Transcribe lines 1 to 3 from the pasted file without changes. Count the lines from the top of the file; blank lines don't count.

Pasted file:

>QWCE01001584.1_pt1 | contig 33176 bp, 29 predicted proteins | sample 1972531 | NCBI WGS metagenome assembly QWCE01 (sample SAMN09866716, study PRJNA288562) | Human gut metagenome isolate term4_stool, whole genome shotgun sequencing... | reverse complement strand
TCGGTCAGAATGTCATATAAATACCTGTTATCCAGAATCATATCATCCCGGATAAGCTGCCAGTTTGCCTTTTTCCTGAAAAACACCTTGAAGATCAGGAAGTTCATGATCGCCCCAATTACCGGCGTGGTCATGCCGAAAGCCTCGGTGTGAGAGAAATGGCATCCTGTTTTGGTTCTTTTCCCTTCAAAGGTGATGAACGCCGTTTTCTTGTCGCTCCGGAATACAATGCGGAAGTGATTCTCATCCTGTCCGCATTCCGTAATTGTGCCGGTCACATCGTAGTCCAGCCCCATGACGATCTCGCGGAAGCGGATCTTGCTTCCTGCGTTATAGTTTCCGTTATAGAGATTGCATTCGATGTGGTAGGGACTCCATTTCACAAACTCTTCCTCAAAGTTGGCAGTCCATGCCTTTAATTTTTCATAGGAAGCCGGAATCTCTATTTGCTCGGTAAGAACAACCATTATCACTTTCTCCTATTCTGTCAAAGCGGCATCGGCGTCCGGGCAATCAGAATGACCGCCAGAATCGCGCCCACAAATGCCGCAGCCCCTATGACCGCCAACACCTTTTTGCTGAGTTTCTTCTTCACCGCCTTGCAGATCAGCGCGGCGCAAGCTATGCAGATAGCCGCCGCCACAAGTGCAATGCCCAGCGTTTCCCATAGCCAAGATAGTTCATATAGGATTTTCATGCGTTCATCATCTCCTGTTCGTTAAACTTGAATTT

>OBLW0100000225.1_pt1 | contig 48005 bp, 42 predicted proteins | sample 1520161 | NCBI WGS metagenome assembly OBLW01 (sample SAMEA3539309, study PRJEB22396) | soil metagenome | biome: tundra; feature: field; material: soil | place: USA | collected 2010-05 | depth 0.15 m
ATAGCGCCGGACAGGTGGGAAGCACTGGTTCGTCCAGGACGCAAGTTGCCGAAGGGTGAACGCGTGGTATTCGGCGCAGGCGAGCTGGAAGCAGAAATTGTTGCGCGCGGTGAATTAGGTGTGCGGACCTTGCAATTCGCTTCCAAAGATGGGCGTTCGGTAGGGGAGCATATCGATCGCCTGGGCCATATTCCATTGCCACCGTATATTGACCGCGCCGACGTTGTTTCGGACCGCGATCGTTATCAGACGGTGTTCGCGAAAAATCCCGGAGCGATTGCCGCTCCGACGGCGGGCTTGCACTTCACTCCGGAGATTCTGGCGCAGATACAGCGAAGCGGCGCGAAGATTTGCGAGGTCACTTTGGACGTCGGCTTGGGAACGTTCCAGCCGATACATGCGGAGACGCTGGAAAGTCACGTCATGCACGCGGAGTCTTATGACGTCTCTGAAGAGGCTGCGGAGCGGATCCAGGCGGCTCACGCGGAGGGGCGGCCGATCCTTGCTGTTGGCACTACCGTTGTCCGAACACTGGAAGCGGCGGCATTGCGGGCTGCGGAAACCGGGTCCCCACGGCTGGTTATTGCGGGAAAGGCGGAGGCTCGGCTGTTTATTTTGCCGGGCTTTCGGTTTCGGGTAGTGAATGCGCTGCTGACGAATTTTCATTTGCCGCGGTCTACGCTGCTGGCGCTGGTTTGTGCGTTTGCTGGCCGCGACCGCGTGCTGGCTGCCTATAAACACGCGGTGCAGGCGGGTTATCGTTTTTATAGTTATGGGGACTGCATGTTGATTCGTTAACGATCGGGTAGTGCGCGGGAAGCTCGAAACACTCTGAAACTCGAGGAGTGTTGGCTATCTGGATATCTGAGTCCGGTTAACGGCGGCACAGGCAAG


>QWCE01001584.1_pt1 | contig 33176 bp, 29 predicted proteins | sample 1972531 | NCBI WGS metagenome assembly QWCE01 (sample SAMN09866716, study PRJNA288562) | Human gut metagenome isolate term4_stool, whole genome shotgun sequencing... | reverse complement strand
TCGGTCAGAATGTCATATAAATACCTGTTATCCAGAATCATATCATCCCGGATAAGCTGCCAGTTTGCCTTTTTCCTGAAAAACACCTTGAAGATCAGGAAGTTCATGATCGCCCCAATTACCGGCGTGGTCATGCCGAAAGCCTCGGTGTGAGAGAAATGGCATCCTGTTTTGGTTCTTTTCCCTTCAAAGGTGATGAACGCCGTTTTCTTGTCGCTCCGGAATACAATGCGGAAGTGATTCTCATCCTGTCCGCATTCCGTAATTGTGCCGGTCACATCGTAGTCCAGCCCCATGACGATCTCGCGGAAGCGGATCTTGCTTCCTGCGTTATAGTTTCCGTTATAGAGATTGCATTCGATGTGGTAGGGACTCCATTTCACAAACTCTTCCTCAAAGTTGGCAGTCCATGCCTTTAATTTTTCATAGGAAGCCGGAATCTCTATTTGCTCGGTAAGAACAACCATTATCACTTTCTCCTATTCTGTCAAAGCGGCATCGGCGTCCGGGCAATCAGAATGACCGCCAGAATCGCGCCCACAAATGCCGCAGCCCCTATGACCGCCAACACCTTTTTGCTGAGTTTCTTCTTCACCGCCTTGCAGATCAGCGCGGCGCAAGCTATGCAGATAGCCGCCGCCACAAGTGCAATGCCCAGCGTTTCCCATAGCCAAGATAGTTCATATAGGATTTTCATGCGTTCATCATCTCCTGTTCGTTAAACTTGAATTT

>OBLW0100000225.1_pt1 | contig 48005 bp, 42 predicted proteins | sample 1520161 | NCBI WGS metagenome assembly OBLW01 (sample SAMEA3539309, study PRJEB22396) | soil metagenome | biome: tundra; feature: field; material: soil | place: USA | collected 2010-05 | depth 0.15 m